I spent three weeks in the UK at the end of last year, and during my stay something of a statistical explosion occurred—if such a phrase isn’t oxymoronic! New figures from The Office for National Statistics (ONS) revealed that less than half of British people now identify as Christian—46.2 per cent (27.5 million) claim to be Christian, a 13.1 per cent decrease from a decade ago. This has led some British church leaders to react with surprise and disappointment, but more level-headed commentators wonder why the decline wasn’t even greater.
It’s interesting that a census report here in Canada late last year showed something similar, with the pattern replicated throughout most of Europe and North America. Where there is religious expansion it’s often in the growing Hindu and Muslim communities, and humanism and atheism —or sometimes just sheer indifference—are flourishing.
A factor that should give pause to progressives here and across the Atlantic whatever their religious beliefs is that Christian growth in Britain is often within conservative elements, whether they be Catholic, evangelical, or inside the Church of England, and sometimes the greater Anglican Communion. No surprise really, in that certainty sells in times of transition and instability, especially when glued to religious culture. That goes for politics too, which explains the rise of a hard right internationally. Nuance is vital but not always satisfying.
And here’s where it all becomes so frustrating. Mainstream churches, based on authentic Gospel principles of love, justice, forgiveness, acceptance, progress, and peace simply aren’t always doing a very good job of selling the brand. It’s almost as though we’re more concerned with apologies than apologetics. There are many exceptions of course, but anybody who has seen the international church has seen the pattern at work.
There’s some sensibility involved, of course, in that churches often have a lot to answer for, and no denominational record is spotless. Truth cries out to be heard, accompanied by contrition. But in that we follow a first-century Jewish rabbi who was terrifyingly revolutionary, and preached a way of life that would change the world, you’d think we could interest younger people who are often profoundly spiritual and searching. I write a great deal for the mainstream media and often hear from people, of all ages and backgrounds, who simply hadn’t known that Christianity was as I describe it.
A major obstacle is the public face of Christianity that’s so often depicted, not entirely unfairly, in the press and on television and radio. We hear of activists when they oppose equal marriage, make homophobic statements, protest against women’s reproductive rights, or generally scream “no” instead of singing “yes”.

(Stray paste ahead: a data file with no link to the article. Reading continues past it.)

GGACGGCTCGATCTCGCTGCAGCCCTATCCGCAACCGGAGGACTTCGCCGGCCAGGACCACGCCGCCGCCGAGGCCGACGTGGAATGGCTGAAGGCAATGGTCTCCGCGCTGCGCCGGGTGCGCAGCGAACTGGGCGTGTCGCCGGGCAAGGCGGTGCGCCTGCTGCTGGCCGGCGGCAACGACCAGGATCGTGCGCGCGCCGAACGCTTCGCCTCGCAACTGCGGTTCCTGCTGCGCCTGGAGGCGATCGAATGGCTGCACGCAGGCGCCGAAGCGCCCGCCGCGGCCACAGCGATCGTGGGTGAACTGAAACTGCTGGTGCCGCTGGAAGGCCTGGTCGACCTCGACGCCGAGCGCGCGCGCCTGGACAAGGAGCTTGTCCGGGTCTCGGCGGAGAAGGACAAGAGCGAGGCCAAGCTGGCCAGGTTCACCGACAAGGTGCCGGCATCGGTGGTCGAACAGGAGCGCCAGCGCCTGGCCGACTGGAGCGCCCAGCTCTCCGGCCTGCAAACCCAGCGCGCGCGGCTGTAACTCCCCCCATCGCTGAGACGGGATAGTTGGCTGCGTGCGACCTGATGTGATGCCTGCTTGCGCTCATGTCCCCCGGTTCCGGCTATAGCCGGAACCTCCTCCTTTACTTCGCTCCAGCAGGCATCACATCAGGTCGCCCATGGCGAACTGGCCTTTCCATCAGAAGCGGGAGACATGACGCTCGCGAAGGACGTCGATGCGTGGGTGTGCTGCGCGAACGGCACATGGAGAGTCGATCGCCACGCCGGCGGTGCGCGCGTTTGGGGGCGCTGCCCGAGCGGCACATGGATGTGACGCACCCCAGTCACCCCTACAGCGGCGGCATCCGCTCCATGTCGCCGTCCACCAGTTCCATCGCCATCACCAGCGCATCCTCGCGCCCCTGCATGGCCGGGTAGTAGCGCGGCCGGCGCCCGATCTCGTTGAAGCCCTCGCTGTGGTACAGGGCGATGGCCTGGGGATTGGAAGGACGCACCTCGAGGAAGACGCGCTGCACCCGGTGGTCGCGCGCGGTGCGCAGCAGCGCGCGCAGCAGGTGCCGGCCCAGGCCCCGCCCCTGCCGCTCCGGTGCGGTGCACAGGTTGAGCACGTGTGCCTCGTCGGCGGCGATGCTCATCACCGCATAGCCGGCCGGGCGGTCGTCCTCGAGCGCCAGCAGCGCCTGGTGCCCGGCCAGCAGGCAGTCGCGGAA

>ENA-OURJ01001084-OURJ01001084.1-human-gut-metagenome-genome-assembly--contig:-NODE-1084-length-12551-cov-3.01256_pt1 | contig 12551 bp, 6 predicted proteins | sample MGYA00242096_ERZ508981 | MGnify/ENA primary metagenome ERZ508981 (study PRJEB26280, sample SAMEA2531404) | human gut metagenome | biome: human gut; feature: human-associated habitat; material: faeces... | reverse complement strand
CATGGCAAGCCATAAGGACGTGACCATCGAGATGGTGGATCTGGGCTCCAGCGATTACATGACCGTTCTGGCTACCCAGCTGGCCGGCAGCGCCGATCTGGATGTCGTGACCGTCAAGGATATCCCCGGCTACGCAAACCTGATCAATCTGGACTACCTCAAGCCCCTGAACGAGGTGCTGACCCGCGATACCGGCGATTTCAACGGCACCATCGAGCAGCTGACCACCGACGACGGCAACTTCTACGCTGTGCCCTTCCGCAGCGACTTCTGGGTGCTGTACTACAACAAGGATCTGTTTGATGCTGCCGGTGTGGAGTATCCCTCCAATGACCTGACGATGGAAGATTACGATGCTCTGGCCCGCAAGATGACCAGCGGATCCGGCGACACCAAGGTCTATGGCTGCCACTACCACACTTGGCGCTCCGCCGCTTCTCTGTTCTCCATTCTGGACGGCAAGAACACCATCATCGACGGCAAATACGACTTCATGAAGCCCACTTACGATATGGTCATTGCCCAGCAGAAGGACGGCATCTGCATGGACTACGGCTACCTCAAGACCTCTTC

In the US that problem is much deeper, and more representative of the massively influential Christian right. In Britain, and here in Canada, it’s far less the case but still an enormous obstacle. The noisiest splashing tends to come from the shallowest end of the pool, even if most of the swimmers are elsewhere. In other words, Christians need to jump in rather than look on.
Yet there are also positives for Christ followers in this latest report. The early church had it right I think, and the organized faith only lost its way when Rome, empire, and governments took control, and as a consequence a communal and peaceable minority became an aggressive and intolerant majority. Gospel work surely isn’t about being part of the establishment or walking hand in hand with the rich and powerful. That’s certainly not what Jesus did.
The field is being levelled, and that requires Christians to make their argument anew, which is no bad thing. State church or otherwise, we who try to live by the Gospel should be given no favours, and mustn’t assume privileged entry into the public square.
I wouldn’t be surprised if that 46.2 per cent wouldn’t be even lower if we asked a few more questions, and the figures in Canada are also likely more severe than we think. But that means opportunities rather than despair. If we want people to become Christian, it’s up to those already there to get on with it. We have, as they say, some explaining to do. And explaining, delivering the greatest story ever told, should be a joy and not a burden. It’s in our hands, where it should be.